Names are snapped up to reflect photo finish

Presidential horse race to gallop on through likes of Don't Countess Out

Sports Plus

January 21, 2001|By Andy Knobel | Andy Knobel,SUN STAFF

The presidential election is finally over, but as Janet Patton writes in the Lexington (Ky.) Herald-Leader, its namesakes will be running for years.

The Jockey Club, which hands out names for thoroughbreds, has recently approved dozens of election-related ones, including:

All Four Chads, Chad, Chadsanddimples, Count The Chads, Dangling Chad, Don't Countess Out, Electoral College, Florida Recount, No More Chads, Palm Beach Ballot and Win for Chad.

Her favorite: Tooclosetocall, which was the Herald-Leader headline in its final post-Election Day edition.

No one has requested President Bush's media nickname of "Dubya."

One of the recently granted requests, according to John Cooney, spokesman for the Jockey Club's registrar's office in Lexington, comes close:

Gee Dubya.

There was already a Dubya Dubya (a 1973 gelding) and a Dub Yu (a 1993 gelding), and there have been several George W.s.

After 10 years, names can become available again if the horses aren't famous or if they haven't been used in breeding.

The Jockey Club just released more than 46,000 names for reuse, including - interestingly enough - Bush.

A lot of geldings' names get recycled. That explains the 1939, 1962, 1984 and 1998 versions of George W.

The most recent George W. is now a 3-year-old, but unless he gets faster in a hurry, he's unlikely to make a run for the roses. He left the starting gate four times as a 2-year-old, mostly in New Mexico, with total earnings of $640.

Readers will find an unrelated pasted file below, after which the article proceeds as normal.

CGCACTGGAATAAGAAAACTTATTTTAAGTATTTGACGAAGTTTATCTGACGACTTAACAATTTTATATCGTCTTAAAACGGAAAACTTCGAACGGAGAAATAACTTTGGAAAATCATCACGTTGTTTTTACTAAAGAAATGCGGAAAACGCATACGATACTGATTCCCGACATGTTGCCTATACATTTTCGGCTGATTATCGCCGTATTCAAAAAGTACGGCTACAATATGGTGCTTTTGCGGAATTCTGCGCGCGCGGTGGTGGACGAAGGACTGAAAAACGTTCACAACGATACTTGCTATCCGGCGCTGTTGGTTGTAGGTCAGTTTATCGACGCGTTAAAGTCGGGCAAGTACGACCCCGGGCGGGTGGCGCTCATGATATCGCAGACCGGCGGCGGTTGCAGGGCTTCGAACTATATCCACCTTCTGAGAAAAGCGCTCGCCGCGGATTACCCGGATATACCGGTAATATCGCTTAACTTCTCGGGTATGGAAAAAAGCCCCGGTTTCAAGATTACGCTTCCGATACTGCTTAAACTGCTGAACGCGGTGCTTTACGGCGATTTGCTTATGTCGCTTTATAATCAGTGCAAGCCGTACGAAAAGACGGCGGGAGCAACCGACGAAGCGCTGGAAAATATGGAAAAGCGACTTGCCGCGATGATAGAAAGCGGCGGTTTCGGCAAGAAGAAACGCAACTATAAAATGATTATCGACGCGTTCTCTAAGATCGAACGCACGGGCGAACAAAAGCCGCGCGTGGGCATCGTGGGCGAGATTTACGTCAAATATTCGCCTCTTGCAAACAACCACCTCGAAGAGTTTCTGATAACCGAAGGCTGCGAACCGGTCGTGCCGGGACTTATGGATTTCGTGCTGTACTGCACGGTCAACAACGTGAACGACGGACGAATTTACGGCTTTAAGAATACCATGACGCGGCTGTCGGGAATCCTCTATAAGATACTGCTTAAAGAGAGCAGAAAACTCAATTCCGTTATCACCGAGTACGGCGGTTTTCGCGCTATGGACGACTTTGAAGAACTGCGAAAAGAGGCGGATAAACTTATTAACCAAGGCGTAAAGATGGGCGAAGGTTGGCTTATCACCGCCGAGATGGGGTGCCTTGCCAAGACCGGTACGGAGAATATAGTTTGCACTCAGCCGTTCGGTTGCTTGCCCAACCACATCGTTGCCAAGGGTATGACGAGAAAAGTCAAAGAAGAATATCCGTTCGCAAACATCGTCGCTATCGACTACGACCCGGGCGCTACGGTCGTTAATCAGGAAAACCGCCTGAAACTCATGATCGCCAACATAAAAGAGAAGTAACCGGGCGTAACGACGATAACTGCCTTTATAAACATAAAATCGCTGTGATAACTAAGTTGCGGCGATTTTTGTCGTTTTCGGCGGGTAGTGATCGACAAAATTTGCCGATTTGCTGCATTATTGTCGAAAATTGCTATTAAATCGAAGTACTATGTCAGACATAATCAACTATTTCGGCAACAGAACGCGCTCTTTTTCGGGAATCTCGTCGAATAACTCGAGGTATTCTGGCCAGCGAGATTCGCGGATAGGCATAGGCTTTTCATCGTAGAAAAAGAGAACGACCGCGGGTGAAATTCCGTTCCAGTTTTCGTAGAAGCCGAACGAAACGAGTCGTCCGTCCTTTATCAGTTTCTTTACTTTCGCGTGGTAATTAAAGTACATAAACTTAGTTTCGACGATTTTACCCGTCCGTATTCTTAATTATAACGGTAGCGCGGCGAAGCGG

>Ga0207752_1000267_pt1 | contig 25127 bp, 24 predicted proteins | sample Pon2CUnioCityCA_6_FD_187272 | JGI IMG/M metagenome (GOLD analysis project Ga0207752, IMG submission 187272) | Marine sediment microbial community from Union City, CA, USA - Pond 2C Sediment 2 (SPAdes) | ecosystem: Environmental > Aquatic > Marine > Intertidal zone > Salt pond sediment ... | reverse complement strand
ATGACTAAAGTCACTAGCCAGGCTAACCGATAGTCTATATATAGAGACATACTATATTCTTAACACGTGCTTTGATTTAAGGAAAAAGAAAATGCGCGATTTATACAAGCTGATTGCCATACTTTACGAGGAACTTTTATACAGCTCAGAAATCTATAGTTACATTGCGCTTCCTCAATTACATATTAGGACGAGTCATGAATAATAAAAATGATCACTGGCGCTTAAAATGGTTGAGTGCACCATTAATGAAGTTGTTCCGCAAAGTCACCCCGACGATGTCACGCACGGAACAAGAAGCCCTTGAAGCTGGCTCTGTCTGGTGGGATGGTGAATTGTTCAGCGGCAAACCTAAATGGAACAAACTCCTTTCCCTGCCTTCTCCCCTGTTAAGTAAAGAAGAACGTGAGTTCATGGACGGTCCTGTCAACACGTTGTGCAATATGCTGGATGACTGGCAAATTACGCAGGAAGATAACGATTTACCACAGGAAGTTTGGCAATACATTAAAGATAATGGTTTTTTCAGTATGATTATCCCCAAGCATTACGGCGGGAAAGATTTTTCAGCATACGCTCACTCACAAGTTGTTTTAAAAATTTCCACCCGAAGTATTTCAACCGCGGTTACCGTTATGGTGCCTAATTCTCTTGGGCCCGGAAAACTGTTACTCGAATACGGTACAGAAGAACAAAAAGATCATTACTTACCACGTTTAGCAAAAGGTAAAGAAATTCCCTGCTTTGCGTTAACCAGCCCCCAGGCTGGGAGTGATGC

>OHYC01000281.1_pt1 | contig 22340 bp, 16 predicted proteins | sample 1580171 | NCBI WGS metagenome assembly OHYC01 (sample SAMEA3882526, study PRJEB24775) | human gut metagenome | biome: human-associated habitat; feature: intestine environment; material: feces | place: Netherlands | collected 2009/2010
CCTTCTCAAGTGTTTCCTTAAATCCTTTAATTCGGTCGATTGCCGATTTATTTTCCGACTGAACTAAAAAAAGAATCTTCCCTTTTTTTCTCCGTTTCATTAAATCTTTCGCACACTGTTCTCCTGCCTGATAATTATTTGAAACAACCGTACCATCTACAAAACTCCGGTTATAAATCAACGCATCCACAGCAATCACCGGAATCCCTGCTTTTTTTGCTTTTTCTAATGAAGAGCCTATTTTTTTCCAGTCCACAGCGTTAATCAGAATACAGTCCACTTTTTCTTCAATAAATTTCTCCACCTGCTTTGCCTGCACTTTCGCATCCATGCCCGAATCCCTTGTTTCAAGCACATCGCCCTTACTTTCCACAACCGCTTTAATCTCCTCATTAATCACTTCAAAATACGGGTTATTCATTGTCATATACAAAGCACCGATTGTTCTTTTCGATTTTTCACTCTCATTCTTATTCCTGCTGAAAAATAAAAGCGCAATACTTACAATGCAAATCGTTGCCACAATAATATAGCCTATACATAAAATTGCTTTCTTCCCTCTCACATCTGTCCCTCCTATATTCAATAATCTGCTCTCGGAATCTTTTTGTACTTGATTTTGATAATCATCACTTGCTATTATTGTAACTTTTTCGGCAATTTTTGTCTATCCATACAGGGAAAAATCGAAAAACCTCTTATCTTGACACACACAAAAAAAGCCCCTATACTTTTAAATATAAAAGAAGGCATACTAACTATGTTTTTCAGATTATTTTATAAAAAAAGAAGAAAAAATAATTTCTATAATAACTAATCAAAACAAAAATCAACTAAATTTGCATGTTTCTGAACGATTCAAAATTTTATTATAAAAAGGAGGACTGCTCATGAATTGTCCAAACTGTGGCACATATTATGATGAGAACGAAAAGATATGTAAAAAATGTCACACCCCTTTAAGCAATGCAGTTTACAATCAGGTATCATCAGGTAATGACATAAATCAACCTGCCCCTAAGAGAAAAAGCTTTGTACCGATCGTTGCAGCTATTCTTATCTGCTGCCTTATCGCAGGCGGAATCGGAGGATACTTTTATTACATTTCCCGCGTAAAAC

In case you're curious, there is a Gore out there, but he hasn't excelled either.

Although he's the offspring of A. P. Indy and sold for $350,000 at Saratoga as a yearling, the 5-year-old has won only one race and $26,040 in six starts in New York.

So, just how many foals have been given election-related names?

Says Janice Towles, the Jockey Club's manager of registration services:

"We're still counting them!"


Say your idea of a major event isn't a presidential election but rather a Super Bowl.

And say you want to name your horse after a certain pro football team from Baltimore.

Here are some names already taken: Raven, Ravena, Raven Belle, Raven Blaze, Raven Bold, Ravenbrook, Raven Factor, Raven Feather, Raven Fest, Ravenhawk, Raven Hill, Raven King, Raven Lane, Raven Master, Raven Norwegian, Rave Notice, Ravenous, Raven Raven, Raven Red, Raven Review, Raven Riot, Raven Rotten, Raven Ruhl, Raven Ruken, Raven Run, Raven Runner, Raven's Baguette, Raven's Bride, Ravenscourt and Ravenscraig.

You also couldn't use Sharpe, Lucky Sharpe or Speedy Sharpe Depot.

Or Baltimore Birdie, Baltimore Bound, Baltimorebudweiser, Baltimore Dancer, Baltimore Express, Baltimore Gray or Baltimore Joe.

The good news? These names were just recently freed for future use: Raven Gem, Raven Marie, Raven Nevermore, Ravens Child and Raven's Ridge. As were Sharpe as Iron, Sharper Edge, Sharper Guy and Sharper Than Ever.

Of course, of course

The real name of television's Mr. Ed, the talking horse, was Bamboo Harvester.

One man, one vote

The Bush-Gore race isn't the only election that just ended.

Last week, the returns came in on journeyman pitcher Jim Deshaies' playful Internet bid to get one vote - out of 511 ballots cast - for the Baseball Hall of Fame.

On Tuesday, Deshaies, known more for hanging curveballs than hanging chads, basked in the glow of victory.

"As you know by now, this campaign fell 386 votes shy of reaching the Hall, but the fact that we reached our stated goal is a testament to the validity of our effort, as well as to the wisdom of never setting one's sights too high," said Deshaies, a noted cutup.

"Today we acknowledge the will of the voters and accept their mandate. I have called the winners [Dave Winfield and Kirby Puckett] and left a message of congratulations, but they have yet to call back."

Perhaps you'll name a horse after Deshaies.

Unfortunately, Vote Getter already is taken.

Compiled from wire reports and Web sites.

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